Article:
Now that you have explained the three layers of the tear film, can you tell us what conditions can affect the oily, watery and mucus layers?
Deficiency of the watery layer occurs in certain autoimmune conditions like Rheumatoid arthritis, Lupus and Sjogren’s syndrome. The oily layer is secreted by multiple glands that are present along the margins of the eyelids. When these glands are inflamed, a condition known as “Blepharitis”, the nature of the oily secretions becomes thicker and paste-like and hence unable to form a uniform layer in front of the eye. This condition has to be treated with anti-inflammatory medicines along with topical Antibiotics. More commonly the mucus producing glands in the eye is affected. Such cases actually come with dry eyes symptoms with paradoxical overflow of tears. Most tear substitutes mimic the mucus layer and provide relief from symptoms. Sometimes, liquid tear substitutes are not enough and one needs to use gels and ointments at bedtime.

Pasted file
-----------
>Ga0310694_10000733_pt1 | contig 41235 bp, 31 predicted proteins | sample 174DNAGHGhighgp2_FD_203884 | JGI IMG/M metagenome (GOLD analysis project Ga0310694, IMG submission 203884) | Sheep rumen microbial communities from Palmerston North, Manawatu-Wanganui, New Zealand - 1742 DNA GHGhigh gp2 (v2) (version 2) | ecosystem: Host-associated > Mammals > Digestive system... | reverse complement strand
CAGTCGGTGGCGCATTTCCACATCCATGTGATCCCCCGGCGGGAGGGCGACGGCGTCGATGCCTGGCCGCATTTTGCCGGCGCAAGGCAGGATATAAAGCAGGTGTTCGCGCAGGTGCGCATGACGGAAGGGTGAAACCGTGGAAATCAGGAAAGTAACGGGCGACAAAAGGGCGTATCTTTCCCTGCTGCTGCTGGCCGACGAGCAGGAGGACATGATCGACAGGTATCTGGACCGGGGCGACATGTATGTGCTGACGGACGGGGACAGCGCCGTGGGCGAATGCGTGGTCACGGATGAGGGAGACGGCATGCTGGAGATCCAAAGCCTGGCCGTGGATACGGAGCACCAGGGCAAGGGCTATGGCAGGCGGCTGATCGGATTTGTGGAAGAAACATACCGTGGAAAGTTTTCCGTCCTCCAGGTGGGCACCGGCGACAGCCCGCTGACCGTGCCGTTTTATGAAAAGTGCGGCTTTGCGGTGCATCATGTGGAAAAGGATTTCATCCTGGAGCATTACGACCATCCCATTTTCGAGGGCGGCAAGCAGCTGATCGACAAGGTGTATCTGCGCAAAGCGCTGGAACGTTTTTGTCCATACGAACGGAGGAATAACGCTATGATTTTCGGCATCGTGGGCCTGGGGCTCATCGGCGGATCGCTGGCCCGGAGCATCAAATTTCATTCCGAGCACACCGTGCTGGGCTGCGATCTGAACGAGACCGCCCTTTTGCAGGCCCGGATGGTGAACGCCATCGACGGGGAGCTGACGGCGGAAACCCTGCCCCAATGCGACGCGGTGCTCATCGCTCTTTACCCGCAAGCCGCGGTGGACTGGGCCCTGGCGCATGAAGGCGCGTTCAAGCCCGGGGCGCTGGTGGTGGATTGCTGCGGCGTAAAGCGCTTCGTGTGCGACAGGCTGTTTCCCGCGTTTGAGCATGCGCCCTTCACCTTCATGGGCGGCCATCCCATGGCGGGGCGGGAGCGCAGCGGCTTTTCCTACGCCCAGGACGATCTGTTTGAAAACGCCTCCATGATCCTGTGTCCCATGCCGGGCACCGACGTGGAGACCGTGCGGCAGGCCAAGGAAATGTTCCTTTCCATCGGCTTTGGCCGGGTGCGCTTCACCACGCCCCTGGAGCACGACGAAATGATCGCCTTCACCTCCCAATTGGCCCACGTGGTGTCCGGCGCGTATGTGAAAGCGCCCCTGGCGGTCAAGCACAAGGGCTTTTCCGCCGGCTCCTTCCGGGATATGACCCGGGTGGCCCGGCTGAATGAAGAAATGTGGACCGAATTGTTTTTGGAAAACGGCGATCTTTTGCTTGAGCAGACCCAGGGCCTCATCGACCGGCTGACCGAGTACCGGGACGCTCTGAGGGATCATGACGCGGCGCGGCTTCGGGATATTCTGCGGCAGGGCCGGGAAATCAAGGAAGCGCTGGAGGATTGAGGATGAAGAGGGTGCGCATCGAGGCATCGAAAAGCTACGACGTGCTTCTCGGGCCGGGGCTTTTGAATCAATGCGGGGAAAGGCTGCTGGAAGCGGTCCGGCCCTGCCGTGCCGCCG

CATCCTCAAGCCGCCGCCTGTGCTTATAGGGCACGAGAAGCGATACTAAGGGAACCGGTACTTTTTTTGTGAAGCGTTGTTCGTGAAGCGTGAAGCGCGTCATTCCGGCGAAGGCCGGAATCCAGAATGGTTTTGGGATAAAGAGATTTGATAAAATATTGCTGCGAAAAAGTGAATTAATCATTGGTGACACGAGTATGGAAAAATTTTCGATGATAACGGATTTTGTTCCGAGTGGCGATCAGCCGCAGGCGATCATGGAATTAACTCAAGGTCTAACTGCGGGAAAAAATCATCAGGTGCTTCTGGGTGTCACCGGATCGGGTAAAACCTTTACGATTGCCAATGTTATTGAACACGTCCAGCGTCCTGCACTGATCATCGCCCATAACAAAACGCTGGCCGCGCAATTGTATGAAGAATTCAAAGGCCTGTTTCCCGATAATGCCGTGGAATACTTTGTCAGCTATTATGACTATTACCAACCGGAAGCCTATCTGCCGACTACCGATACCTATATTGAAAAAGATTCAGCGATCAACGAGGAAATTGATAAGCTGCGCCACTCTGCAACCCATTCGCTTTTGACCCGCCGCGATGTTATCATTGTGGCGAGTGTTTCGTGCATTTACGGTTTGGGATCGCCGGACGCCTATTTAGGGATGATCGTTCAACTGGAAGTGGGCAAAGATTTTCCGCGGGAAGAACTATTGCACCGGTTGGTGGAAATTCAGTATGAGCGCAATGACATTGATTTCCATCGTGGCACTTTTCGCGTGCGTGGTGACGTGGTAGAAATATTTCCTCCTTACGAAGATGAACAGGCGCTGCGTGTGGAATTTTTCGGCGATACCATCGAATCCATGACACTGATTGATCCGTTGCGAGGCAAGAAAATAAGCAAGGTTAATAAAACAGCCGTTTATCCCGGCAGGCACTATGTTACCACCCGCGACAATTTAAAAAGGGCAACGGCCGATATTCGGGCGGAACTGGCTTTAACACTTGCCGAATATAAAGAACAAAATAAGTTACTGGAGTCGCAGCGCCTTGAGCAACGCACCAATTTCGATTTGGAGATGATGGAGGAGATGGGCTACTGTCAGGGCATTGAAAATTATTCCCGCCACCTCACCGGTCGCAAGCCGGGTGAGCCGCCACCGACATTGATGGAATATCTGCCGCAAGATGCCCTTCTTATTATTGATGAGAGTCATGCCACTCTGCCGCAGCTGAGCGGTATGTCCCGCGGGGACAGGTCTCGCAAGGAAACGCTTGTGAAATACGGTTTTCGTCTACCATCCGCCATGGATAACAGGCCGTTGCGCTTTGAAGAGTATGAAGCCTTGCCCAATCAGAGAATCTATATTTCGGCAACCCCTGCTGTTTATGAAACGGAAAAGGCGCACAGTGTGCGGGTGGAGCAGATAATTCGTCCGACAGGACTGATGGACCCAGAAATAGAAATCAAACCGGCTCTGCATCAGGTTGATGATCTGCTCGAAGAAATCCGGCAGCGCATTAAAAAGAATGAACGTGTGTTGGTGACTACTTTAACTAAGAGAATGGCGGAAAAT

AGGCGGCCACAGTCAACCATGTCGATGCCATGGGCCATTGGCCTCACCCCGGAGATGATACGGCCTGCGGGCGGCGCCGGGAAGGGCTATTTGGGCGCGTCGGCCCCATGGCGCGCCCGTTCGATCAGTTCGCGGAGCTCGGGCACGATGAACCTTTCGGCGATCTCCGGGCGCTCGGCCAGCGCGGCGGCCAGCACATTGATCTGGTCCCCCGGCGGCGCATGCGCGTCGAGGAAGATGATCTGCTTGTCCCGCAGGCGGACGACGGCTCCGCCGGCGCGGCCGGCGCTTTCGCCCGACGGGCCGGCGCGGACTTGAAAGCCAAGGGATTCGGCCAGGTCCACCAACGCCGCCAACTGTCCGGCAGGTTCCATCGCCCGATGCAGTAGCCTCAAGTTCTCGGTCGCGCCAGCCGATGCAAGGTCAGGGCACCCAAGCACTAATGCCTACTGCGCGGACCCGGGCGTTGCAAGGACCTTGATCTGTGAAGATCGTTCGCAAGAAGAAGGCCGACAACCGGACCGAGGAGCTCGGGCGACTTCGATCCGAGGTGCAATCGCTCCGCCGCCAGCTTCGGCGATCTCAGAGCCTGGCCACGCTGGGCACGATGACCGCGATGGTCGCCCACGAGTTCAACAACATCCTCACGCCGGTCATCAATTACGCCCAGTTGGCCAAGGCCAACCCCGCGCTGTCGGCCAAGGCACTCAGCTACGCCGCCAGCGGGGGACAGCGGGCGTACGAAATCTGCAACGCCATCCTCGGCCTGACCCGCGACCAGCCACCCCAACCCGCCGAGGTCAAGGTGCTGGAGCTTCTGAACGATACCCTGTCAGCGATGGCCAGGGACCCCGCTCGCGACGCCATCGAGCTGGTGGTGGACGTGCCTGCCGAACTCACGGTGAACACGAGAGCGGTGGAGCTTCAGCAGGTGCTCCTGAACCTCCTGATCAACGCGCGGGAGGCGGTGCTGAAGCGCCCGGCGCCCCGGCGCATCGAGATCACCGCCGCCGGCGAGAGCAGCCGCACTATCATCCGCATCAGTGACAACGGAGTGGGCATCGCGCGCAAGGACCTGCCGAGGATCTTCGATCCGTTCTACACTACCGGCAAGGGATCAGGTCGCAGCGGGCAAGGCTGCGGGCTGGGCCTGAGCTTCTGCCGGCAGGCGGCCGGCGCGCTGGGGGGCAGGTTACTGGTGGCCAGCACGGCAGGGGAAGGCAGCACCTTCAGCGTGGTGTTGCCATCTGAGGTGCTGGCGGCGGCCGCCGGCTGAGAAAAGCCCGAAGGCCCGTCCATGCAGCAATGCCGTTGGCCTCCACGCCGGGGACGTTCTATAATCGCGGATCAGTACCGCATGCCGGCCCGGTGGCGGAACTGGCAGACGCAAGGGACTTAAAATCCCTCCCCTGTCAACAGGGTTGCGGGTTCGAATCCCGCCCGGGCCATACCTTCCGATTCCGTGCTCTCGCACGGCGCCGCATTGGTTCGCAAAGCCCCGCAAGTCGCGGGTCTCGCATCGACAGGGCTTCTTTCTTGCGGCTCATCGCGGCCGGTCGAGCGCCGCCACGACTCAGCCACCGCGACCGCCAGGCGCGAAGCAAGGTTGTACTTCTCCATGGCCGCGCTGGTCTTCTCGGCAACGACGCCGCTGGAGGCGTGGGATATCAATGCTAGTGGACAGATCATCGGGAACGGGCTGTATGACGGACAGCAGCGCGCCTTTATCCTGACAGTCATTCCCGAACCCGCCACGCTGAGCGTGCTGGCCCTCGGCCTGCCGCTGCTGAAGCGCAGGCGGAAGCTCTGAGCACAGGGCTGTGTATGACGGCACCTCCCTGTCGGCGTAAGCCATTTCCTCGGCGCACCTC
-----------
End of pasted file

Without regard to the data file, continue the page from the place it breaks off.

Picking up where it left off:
Ok, so why has dry eyes become so common in recent times?
There are multiple reasons for this. There has been an exponential increase in the quantum of ambient radiation the eyes are being exposed to from smartphones, Laptops, computers and Television. Air pollution, toxins in food and water and nutritional deficiencies have made matters worse. One more important reason for this is the increase in the incidence of hormonal imbalance. Hypothyroidism, Autoimmunue thyroiditis, insulin resistance, Menopause, Andropause can present with dry eyes.
Can dry eyes be caused by medicines?
Long term use of certain medicines taken for Hypertension, autoimmune diseases, allergic conditions and mood disorders also leads to dry eyes in the long run. Contact lens wearers also can suffer from dry eyes which ultimately may force a person to give up contact lens. Many patients suffer from dry eyes for a few months after LASIK procedure.
That is interesting. Now, how does one diagnose Dry eyes?